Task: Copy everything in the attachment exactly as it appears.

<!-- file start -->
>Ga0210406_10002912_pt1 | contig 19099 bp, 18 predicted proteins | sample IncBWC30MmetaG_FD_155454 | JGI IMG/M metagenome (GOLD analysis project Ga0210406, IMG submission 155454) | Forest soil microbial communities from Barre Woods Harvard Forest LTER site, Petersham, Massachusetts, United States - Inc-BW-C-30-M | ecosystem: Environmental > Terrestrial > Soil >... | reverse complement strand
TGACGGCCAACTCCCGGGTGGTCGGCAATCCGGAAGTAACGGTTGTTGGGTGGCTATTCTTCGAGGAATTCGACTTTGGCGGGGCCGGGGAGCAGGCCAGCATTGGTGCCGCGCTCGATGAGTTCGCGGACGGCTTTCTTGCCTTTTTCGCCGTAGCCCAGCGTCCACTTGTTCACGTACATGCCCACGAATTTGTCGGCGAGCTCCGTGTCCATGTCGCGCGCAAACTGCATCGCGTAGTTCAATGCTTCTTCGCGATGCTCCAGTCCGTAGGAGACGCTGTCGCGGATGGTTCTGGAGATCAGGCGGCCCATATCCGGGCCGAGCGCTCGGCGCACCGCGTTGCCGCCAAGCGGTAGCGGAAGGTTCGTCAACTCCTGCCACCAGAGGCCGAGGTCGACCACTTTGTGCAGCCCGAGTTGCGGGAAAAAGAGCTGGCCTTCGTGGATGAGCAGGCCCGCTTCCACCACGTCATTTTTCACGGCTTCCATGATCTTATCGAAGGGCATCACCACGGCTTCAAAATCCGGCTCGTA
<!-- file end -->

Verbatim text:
>Ga0210406_10002912_pt1 | contig 19099 bp, 18 predicted proteins | sample IncBWC30MmetaG_FD_155454 | JGI IMG/M metagenome (GOLD analysis project Ga0210406, IMG submission 155454) | Forest soil microbial communities from Barre Woods Harvard Forest LTER site, Petersham, Massachusetts, United States - Inc-BW-C-30-M | ecosystem: Environmental > Terrestrial > Soil >... | reverse complement strand
TGACGGCCAACTCCCGGGTGGTCGGCAATCCGGAAGTAACGGTTGTTGGGTGGCTATTCTTCGAGGAATTCGACTTTGGCGGGGCCGGGGAGCAGGCCAGCATTGGTGCCGCGCTCGATGAGTTCGCGGACGGCTTTCTTGCCTTTTTCGCCGTAGCCCAGCGTCCACTTGTTCACGTACATGCCCACGAATTTGTCGGCGAGCTCCGTGTCCATGTCGCGCGCAAACTGCATCGCGTAGTTCAATGCTTCTTCGCGATGCTCCAGTCCGTAGGAGACGCTGTCGCGGATGGTTCTGGAGATCAGGCGGCCCATATCCGGGCCGAGCGCTCGGCGCACCGCGTTGCCGCCAAGCGGTAGCGGAAGGTTCGTCAACTCCTGCCACCAGAGGCCGAGGTCGACCACTTTGTGCAGCCCGAGTTGCGGGAAAAAGAGCTGGCCTTCGTGGATGAGCAGGCCCGCTTCCACCACGTCATTTTTCACGGCTTCCATGATCTTATCGAAGGGCATCACCACGGCTTCAAAATCCGGCTCGTA